Have you heard of ransomware trojans? These are viruses that lock down your files and your computer and ask you for payment to restore your access to them. Some well-known ransomeware trojans are CyrptoLocker, CryptoWall, CryptoDefense and CryptoBit – all these come from the same developer. These are not your average malware that can be removed with a scan. These are nasty, advanced ransomware that affect your computer in a way from which you cannot recover. Using a 2048-bit RSA encryption, it locks as many files as it can before you even know it is on your computer. Then, it asks you for payment to recover them. Payment demands can range between $300 to $2,300.Choosing to pay or not pay the ransom is your decision; nevertheless, I do not recommend it. This complex Trojan is notorious when it comes to locking down your files, as well as your ability to access it. To give you an example of how potent this is, it uses a DNS Sink Hole to cover its tracks; it redirects any possible way of routing to the source and throws it into limbo. You could lose all your files permanently – even if you pay the ransom. Here is some advice. PREVENTION: Constantly back up all your files in an external hard drive or a cloud program. Never open emails with attachments from unrecognized senders. Be careful what you download from websites unless they are from a legitimate source.
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Five Requirements For Your Laptop
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Your Top 4 Computer Problems: Solved!
Having computer troubles? You're not alone. Unresolved tech issues are a sure way to slow your real estate business down. After all, not having access to crucial systems and information makes it hard to service clients and keep up in a competitive market. So let's try a little damage control. We asked the technicians at Tech Helpline how to solve common computer and software problems faced by agents. As a tech support service owned by REALTORS®, they speak to thousands of agents a year and understand exactly what issues real estate pros need help with. Read on for their solutions to your hairiest tech problems. 1. Slow Computer Does it take forever to open a program? Will your computer freeze if you have more than two windows open? Then you, my friend, have a slow computer. There are many things that could be the root cause, like malware, a build-up of temporary files, programs running in the background, viruses, hard drive failure, disk fragmentation, and more. The Fix: Are there programs you haven't used in a while (or don't recognize)? Uninstall them! They may be quietly running in the background without your knowing, slowing your system down. To uninstall a program in Windows, go to your Control Panel and click on "Uninstall a Program." Then from the list of programs that appears, select a program that you no longer want and click "Uninstall." Repeat for all unwanted programs.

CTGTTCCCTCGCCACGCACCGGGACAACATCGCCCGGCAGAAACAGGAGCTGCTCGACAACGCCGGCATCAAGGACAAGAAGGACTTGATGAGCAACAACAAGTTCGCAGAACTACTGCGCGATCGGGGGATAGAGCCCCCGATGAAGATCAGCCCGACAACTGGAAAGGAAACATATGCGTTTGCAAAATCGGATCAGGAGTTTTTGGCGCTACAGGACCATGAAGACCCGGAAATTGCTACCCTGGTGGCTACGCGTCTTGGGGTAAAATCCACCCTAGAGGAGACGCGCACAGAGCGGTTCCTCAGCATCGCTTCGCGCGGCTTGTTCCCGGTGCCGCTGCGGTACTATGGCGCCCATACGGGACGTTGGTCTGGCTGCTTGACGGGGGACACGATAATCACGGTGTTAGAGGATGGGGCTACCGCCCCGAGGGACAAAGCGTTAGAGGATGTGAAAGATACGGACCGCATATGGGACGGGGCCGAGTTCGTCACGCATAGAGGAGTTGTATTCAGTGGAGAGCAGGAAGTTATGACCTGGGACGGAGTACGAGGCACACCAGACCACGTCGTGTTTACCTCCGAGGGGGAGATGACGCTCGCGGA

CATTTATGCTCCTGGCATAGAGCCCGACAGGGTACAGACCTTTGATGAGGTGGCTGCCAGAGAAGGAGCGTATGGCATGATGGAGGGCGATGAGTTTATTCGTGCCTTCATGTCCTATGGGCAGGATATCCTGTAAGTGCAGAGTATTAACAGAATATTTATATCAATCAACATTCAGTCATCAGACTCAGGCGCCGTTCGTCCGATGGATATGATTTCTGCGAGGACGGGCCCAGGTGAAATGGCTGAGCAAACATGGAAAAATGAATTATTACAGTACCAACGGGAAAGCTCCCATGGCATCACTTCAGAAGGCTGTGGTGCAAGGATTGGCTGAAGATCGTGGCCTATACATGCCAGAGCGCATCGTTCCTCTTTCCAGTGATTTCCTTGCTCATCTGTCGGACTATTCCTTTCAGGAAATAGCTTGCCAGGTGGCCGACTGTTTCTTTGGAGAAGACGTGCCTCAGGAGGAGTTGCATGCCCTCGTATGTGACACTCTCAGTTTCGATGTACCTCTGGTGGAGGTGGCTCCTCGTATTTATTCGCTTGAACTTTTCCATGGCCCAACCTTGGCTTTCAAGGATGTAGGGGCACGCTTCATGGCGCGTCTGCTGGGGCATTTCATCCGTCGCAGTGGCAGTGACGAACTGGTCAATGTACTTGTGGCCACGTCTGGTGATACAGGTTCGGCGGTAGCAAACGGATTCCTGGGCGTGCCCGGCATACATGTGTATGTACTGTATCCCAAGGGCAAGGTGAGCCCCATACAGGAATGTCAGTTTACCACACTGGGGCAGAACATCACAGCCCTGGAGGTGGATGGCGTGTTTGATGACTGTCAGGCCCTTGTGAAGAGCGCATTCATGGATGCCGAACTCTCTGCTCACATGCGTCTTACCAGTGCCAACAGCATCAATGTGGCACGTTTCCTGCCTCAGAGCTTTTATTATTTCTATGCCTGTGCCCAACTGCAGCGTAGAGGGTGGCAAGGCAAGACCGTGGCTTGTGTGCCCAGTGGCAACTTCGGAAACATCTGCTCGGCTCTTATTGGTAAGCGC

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Three Simple Steps to an Efficient PC
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3 Simple Ways to Maintain Your Mac
We're bringing an old favorite back to life: Tech Tuesdays. Each week, we'll be bringing you a new tech tip that tackles challenges agents frequently face. We're kicking things off with the following advice from the team at Tech Helpline. They talk to agents every day about technology issues, so they know a lot about the problems Realtors face. Today, they're offering advice for staying out of trouble. The good news is that it's as simple running routine maintenance on your computer. Read on to learn more. The most important factor in maintaining any computer and keeping it running efficiently is proper maintenance. Fortunately, Mac computers are very easy to maintain and keep organized since everything is stored under a central user library. Here are three easy tips to get optimal performance from your Mac. 1. Check your hard drive and make sure there is no damaged or corrupted data. The easiest way of doing this is by using the built-in Disk Utility tool, which is located in the Disk Utility folder. You can access it in one of the following two ways: Option 1: Open Finder from your dock at the bottom of the screen, open the Applications folder, open the Utilities folder, and Disk Utility will be one of the many options provided. Option 2: From the Go menu at the top of the screen, select Utilities from the drop down menu. Once Disk Utility has been opened, you can select the Macintosh HD icon on the left pane (Macintosh HD is the default name of the hard drive unless it is changed to a custom name).
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What to Do When Tech Problems Strike
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Four Troubleshooting Tips from a Non-Techie
Guest contributor Frances Brittle of Cloud CMA says: I recently experienced an issue logging in to one of my web based email-marketing accounts. In my quest to gain access, I conducted a series of basic troubleshooting steps that I'd like to share with you. I've included some general information on why these steps are relevant and what they're testing for. These steps are a surefire way to save time, and get on with what you're doing without being--or inadvertently becoming--a "techie." The problem I was having started on the login page of the web-based account I frequently use. I was entering the correct login ID and password, but kept getting a "timeout" message. My browser suggested that I try back later, or refresh the page--both of which I did, neither of which were successful. I then navigated through the following four steps, which ultimately resolved my issue and got me back on my way to email marketing! As a busy agent, if you ever encounter a web-related issue, don't panic, just follow these four basic troubleshooting steps: Step 1: Check other websites. Your Internet connection could be the problem. If so, then no matter what site you're trying to visit, it won't load. If other websites do, in fact, load correctly, then the Internet connection is definitely not the culprit. Narrowing down what isn't causing the problem is equally as important as determining what is.